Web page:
Comment The Real Reason Car Dealerships Are the Worst (Score 4, Informative) 261

Adam Ruins Everything - The Real Reason Car Dealerships Are the Worst.

Summarising the vid: dealerships have pressured/lobbied Congress (in the US) to pass franchise laws. Which make it so you can only sell new cars if you're a car dealership. And there are dealership "territories" so it's illegal to open a new one in another dealership's territory. So car manufacturers in most (all?) states can't sell directly to customers.

(Though I'm not quite sure how Tesla has been able to sell cars directly to customers in states other than Michigan.)

Comment Reminds me of an EVE online saga a few years ago (Score 1) 216

One faction "A" who were allies with a smaller faction "B", got one of their accounts hacked (or forums) by A's rival "C". One of those was A bitching about how small and insignificant B was to some other allies.

So in the forums, C posted an excerpt of that conversation. Leaders of A panicked and decided that to come out ahead, they should just post their own logs of that conversation, which was apparently worse as it went on. Of course, things didn't look good and other groups got pissed off with A.
Turns out that "C" didn't have much more than just the excerpt but "A" ended up looking worse because of their own full disclosure of the convi.

I'm guessing that with the info that Snowden has, this isn't the case for the NSA and they can confirm he has much more, so they want to dump the info first. (But if they didn't know for sure, it would be a funny likeness.)

Comment Details of the backdoor (Score 1) 576

'linus' is an alias for 'root' on all systems running the kernel since Windo...err, Linux 3.11.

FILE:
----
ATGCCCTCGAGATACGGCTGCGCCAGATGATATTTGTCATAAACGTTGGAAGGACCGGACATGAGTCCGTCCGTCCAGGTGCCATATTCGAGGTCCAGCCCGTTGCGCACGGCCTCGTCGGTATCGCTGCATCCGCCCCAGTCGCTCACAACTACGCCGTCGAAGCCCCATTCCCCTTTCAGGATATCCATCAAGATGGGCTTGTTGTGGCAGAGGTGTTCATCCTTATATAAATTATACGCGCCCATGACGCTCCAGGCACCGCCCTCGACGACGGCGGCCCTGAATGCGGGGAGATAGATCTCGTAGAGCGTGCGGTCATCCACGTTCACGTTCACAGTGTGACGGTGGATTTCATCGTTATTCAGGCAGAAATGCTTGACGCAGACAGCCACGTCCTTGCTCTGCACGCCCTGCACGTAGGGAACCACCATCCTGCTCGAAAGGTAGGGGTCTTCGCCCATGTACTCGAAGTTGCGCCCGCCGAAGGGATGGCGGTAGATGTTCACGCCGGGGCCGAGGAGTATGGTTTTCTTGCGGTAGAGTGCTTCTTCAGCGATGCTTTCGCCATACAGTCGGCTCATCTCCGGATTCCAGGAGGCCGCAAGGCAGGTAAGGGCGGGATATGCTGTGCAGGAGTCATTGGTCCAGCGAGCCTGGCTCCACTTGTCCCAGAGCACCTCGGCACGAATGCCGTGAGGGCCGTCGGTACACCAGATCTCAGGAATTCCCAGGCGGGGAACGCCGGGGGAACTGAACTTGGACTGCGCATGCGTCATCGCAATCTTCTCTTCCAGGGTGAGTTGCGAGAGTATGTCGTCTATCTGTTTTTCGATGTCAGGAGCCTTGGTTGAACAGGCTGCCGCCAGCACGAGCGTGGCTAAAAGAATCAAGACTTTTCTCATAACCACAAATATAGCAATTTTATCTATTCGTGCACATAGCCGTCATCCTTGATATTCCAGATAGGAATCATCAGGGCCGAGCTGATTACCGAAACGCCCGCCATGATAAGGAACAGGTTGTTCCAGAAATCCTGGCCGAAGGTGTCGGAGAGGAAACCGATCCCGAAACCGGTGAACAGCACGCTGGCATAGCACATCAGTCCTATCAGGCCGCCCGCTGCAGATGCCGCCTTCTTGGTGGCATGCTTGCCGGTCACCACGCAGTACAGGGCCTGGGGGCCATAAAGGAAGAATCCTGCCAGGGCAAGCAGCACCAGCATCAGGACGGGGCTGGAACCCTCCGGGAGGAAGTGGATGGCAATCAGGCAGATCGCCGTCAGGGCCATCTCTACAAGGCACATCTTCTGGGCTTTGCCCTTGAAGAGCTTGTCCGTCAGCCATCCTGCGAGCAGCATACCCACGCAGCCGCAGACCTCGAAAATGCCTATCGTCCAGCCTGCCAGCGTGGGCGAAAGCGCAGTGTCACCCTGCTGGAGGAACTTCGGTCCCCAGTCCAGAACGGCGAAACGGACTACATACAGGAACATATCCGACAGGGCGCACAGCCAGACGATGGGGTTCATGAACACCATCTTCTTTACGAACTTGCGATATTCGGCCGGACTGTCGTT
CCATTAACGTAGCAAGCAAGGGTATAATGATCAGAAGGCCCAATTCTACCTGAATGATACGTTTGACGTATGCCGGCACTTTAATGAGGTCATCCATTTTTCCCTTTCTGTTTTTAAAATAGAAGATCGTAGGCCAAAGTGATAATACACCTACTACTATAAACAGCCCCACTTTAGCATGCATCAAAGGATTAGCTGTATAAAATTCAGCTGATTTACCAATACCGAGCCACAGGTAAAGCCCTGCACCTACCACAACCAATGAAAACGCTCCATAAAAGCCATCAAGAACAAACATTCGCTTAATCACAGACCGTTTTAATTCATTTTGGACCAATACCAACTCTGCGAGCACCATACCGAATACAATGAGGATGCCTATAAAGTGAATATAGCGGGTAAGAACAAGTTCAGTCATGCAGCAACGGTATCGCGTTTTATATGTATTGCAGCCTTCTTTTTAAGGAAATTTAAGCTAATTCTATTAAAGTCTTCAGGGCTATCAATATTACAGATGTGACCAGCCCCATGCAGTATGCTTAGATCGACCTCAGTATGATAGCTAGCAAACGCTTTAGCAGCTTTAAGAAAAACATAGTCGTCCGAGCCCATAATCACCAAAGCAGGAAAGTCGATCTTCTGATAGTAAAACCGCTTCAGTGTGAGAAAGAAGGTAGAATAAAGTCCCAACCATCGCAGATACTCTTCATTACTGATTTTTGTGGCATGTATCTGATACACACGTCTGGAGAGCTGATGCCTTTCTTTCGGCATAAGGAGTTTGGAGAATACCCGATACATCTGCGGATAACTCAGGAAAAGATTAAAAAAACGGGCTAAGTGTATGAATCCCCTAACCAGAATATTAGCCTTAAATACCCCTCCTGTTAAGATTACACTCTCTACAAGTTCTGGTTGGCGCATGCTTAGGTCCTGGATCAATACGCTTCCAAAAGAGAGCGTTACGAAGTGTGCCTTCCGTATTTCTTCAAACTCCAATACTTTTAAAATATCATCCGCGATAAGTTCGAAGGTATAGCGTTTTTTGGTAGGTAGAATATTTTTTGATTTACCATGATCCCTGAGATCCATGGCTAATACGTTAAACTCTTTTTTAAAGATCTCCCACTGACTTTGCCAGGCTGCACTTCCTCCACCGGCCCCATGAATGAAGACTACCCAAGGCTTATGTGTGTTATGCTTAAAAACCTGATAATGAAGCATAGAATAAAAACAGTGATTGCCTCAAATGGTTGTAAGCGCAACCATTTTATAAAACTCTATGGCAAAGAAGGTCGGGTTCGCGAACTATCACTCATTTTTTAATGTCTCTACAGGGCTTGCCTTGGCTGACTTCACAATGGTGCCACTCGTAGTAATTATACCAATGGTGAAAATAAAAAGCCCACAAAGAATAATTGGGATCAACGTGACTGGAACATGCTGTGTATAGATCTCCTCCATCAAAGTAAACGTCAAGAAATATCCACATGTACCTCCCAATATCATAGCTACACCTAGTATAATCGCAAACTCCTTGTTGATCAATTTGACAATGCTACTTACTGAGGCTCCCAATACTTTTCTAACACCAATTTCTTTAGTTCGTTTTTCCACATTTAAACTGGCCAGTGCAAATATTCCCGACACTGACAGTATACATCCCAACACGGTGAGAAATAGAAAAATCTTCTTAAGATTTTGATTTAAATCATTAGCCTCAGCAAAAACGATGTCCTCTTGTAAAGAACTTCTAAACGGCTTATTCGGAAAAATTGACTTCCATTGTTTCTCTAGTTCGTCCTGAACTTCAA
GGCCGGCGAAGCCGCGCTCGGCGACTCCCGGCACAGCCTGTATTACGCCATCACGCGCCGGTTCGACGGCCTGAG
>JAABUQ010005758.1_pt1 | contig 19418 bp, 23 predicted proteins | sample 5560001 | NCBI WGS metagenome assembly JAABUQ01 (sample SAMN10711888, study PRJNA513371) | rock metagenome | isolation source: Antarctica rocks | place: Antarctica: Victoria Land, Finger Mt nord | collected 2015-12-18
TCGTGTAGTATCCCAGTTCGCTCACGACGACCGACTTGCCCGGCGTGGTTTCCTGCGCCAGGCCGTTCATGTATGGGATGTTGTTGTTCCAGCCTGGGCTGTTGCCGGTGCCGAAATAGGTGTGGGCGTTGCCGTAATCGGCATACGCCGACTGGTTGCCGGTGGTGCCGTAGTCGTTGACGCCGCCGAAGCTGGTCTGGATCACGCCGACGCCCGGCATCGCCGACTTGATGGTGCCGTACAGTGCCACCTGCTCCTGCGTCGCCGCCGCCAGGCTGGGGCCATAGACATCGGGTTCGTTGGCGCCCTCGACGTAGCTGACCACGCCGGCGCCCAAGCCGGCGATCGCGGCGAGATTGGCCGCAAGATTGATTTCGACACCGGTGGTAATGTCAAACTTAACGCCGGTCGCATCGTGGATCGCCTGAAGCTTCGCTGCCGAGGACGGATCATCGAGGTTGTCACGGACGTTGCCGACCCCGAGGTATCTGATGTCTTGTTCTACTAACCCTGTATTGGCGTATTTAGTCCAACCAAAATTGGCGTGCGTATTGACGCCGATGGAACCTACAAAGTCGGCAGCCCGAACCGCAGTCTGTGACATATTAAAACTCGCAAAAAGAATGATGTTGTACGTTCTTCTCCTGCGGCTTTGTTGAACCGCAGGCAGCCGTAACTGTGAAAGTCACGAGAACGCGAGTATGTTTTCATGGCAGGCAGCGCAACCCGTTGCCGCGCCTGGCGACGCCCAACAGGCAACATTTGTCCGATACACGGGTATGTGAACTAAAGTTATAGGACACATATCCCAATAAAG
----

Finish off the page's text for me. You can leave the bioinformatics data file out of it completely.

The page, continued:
Password for said alias is 'root' (some of the backdoor-accessing programs don't accept blank passwords).

Never know, since it's not possible to look for such backdoors, unless it's open source.

And even IF it was, you'd have to worry about Trusting Trust.

(mostly sarcasm.)

Comment Why is this news? And obvious limitation. (Score 1) 520

Discovery Channel already covered this option, or maybe one of the BBC documentaries. And instead of saying stupid things like "feel each other" they spoke about the "long term gravitational effect, however miniscule it would be" - that's what would slowly nudge the asteroid from its existing path and hopefully not into us.

The massive limitation (no pun intended) is that the asteroid in question needs to be detected when it's really really really far away, to give enough time to
a) launch a spaceship designed for this,
b) have it reach the asteroid and then
c) still have enough time/distance for the gravitational effect of the ship to affect the asteroid significantly enough to have it adequately deviate from its path.

While it's the most realistic option from the perspective of current space technology, it's only likely to be useful for asteroids which we already know are likely to hit many many years from now. It would have been more useful to give some sort of indication of time/distance required to actually have it work, relative to the mass and velocity of likely asteroids.

Comment Re:So we are to believe (Score 2) 135

Examples include a pacemaker that can be tuned remotely, ...

Fear your pacemaker!!! People with heart problems will now have an increased risk of death!!!

Uh. Well you know what I mean. Fear!!!

I think "death by wifi enabled pacemaker" is most likely. It was covered previously, so now it's just a matter of time and effort for someone actually do it. Well, it's also required that someone with a pacemaker is hated enough by someone else who has access to get the serial number, etc. and then go through with murdering him/her or find someone else with the skills and inclination. That reduces your population of potential perpetrators.

Is it possible this will happen? Yes.
In the next 24 months? Yes.
Will it be found or proved? Probably not.

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egrep patterns are full regular expressions; it uses a fast deterministic algorithm that sometimes needs exponential space. -- unix manuals